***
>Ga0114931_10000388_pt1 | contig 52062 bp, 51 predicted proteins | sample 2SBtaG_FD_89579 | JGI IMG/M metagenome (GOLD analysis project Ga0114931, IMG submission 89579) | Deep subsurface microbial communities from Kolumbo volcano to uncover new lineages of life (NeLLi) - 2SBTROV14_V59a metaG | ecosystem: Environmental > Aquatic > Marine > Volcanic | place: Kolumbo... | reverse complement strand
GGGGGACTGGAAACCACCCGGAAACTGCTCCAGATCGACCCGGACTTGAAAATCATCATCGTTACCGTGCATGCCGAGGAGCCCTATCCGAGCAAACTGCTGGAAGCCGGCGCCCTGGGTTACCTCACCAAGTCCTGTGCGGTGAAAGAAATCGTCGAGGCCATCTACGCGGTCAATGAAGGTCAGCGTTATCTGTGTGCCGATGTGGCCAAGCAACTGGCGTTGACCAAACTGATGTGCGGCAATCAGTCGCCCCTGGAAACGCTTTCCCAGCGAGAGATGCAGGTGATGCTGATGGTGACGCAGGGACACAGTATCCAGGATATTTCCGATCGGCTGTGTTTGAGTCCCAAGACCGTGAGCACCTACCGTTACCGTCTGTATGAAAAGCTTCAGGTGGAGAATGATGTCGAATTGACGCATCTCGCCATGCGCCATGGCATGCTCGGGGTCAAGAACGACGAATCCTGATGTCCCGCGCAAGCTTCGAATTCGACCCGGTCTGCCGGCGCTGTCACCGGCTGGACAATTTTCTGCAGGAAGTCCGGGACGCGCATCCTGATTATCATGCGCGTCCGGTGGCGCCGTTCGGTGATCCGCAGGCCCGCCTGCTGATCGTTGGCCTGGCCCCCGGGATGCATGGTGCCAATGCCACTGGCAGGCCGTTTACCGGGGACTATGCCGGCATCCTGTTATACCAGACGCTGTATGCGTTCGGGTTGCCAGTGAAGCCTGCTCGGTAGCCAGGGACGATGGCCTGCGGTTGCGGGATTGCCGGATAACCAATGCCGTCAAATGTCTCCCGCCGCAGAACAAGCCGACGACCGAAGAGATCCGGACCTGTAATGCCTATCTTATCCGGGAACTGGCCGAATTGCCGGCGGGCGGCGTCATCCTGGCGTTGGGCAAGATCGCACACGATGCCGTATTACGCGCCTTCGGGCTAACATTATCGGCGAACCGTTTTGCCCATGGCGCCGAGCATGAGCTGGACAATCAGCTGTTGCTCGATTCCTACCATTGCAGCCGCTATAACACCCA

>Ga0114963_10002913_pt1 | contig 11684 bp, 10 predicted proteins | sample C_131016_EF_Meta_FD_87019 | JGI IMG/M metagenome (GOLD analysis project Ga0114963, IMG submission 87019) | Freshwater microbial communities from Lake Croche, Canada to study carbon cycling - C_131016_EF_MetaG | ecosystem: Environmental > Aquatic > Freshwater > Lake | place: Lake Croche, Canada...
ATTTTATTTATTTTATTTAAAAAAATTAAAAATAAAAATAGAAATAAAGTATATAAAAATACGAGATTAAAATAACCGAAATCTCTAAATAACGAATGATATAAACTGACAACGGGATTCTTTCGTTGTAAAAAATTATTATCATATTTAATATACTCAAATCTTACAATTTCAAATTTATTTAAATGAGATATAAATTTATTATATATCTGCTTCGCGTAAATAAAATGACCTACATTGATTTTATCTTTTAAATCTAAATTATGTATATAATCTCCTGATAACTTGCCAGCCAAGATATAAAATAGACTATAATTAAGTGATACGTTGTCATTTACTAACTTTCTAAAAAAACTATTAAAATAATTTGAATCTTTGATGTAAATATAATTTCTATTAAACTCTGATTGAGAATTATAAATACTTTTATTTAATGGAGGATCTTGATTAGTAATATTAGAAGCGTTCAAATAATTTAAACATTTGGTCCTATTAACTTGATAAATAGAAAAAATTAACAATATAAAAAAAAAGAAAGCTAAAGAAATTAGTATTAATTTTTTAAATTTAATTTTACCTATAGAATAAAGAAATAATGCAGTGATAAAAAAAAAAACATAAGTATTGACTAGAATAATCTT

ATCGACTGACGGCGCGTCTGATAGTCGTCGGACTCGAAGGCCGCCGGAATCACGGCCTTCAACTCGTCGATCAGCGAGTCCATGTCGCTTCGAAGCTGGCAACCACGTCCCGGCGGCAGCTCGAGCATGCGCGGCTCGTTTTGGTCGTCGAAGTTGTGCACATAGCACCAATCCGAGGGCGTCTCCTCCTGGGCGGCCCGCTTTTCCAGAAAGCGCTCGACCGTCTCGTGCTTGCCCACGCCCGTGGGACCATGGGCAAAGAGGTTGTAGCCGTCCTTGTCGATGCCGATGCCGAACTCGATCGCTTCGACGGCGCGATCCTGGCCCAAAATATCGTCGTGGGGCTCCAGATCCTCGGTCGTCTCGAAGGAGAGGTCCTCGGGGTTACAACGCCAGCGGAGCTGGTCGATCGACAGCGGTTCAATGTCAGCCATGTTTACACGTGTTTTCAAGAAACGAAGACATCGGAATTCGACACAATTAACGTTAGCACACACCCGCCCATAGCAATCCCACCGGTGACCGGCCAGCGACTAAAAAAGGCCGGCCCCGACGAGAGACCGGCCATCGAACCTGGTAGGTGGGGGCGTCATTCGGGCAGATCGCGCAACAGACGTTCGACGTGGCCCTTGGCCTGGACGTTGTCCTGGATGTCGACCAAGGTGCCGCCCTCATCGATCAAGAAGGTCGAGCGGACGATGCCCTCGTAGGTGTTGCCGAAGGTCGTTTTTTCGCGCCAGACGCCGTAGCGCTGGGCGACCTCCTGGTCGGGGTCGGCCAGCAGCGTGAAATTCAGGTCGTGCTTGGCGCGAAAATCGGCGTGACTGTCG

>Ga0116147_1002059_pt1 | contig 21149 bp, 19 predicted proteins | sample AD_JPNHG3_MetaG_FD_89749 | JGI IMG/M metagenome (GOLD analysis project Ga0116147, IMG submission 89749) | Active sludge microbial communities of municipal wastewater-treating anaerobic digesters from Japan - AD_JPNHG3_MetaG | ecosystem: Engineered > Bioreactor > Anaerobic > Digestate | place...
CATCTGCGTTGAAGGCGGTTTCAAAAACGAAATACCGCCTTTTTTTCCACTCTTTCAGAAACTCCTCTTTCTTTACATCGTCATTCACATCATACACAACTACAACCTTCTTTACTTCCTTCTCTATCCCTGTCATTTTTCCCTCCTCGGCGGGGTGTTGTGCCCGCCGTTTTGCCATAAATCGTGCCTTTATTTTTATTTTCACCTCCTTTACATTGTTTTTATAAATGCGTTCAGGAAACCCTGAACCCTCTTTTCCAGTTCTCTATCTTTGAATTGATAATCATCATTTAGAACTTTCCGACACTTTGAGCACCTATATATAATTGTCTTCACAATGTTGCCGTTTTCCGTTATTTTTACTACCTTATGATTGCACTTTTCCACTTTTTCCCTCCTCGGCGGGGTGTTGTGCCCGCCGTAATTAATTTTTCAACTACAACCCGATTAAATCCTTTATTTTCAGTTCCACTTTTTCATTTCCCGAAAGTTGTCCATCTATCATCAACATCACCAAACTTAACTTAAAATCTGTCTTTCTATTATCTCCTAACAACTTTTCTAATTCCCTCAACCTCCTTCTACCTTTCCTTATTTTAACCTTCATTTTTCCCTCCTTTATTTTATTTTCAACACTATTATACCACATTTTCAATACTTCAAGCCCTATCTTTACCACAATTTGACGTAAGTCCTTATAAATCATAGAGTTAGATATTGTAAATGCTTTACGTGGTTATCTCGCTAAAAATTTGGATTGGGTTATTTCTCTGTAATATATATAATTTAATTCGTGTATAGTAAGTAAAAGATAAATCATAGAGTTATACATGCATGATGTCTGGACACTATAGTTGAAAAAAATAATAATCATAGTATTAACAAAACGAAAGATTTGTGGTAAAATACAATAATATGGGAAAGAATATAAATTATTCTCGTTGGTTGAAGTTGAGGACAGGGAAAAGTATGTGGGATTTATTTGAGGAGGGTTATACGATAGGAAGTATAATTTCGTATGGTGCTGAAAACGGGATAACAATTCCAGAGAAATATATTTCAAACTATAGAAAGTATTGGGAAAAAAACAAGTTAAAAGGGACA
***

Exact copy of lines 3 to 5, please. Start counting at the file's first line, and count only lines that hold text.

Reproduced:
>Ga0114963_10002913_pt1 | contig 11684 bp, 10 predicted proteins | sample C_131016_EF_Meta_FD_87019 | JGI IMG/M metagenome (GOLD analysis project Ga0114963, IMG submission 87019) | Freshwater microbial communities from Lake Croche, Canada to study carbon cycling - C_131016_EF_MetaG | ecosystem: Environmental > Aquatic > Freshwater > Lake | place: Lake Croche, Canada...
ATTTTATTTATTTTATTTAAAAAAATTAAAAATAAAAATAGAAATAAAGTATATAAAAATACGAGATTAAAATAACCGAAATCTCTAAATAACGAATGATATAAACTGACAACGGGATTCTTTCGTTGTAAAAAATTATTATCATATTTAATATACTCAAATCTTACAATTTCAAATTTATTTAAATGAGATATAAATTTATTATATATCTGCTTCGCGTAAATAAAATGACCTACATTGATTTTATCTTTTAAATCTAAATTATGTATATAATCTCCTGATAACTTGCCAGCCAAGATATAAAATAGACTATAATTAAGTGATACGTTGTCATTTACTAACTTTCTAAAAAAACTATTAAAATAATTTGAATCTTTGATGTAAATATAATTTCTATTAAACTCTGATTGAGAATTATAAATACTTTTATTTAATGGAGGATCTTGATTAGTAATATTAGAAGCGTTCAAATAATTTAAACATTTGGTCCTATTAACTTGATAAATAGAAAAAATTAACAATATAAAAAAAAAGAAAGCTAAAGAAATTAGTATTAATTTTTTAAATTTAATTTTACCTATAGAATAAAGAAATAATGCAGTGATAAAAAAAAAAACATAAGTATTGACTAGAATAATCTT

ATCGACTGACGGCGCGTCTGATAGTCGTCGGACTCGAAGGCCGCCGGAATCACGGCCTTCAACTCGTCGATCAGCGAGTCCATGTCGCTTCGAAGCTGGCAACCACGTCCCGGCGGCAGCTCGAGCATGCGCGGCTCGTTTTGGTCGTCGAAGTTGTGCACATAGCACCAATCCGAGGGCGTCTCCTCCTGGGCGGCCCGCTTTTCCAGAAAGCGCTCGACCGTCTCGTGCTTGCCCACGCCCGTGGGACCATGGGCAAAGAGGTTGTAGCCGTCCTTGTCGATGCCGATGCCGAACTCGATCGCTTCGACGGCGCGATCCTGGCCCAAAATATCGTCGTGGGGCTCCAGATCCTCGGTCGTCTCGAAGGAGAGGTCCTCGGGGTTACAACGCCAGCGGAGCTGGTCGATCGACAGCGGTTCAATGTCAGCCATGTTTACACGTGTTTTCAAGAAACGAAGACATCGGAATTCGACACAATTAACGTTAGCACACACCCGCCCATAGCAATCCCACCGGTGACCGGCCAGCGACTAAAAAAGGCCGGCCCCGACGAGAGACCGGCCATCGAACCTGGTAGGTGGGGGCGTCATTCGGGCAGATCGCGCAACAGACGTTCGACGTGGCCCTTGGCCTGGACGTTGTCCTGGATGTCGACCAAGGTGCCGCCCTCATCGATCAAGAAGGTCGAGCGGACGATGCCCTCGTAGGTGTTGCCGAAGGTCGTTTTTTCGCGCCAGACGCCGTAGCGCTGGGCGACCTCCTGGTCGGGGTCGGCCAGCAGCGTGAAATTCAGGTCGTGCTTGGCGCGAAAATCGGCGTGACTGTCG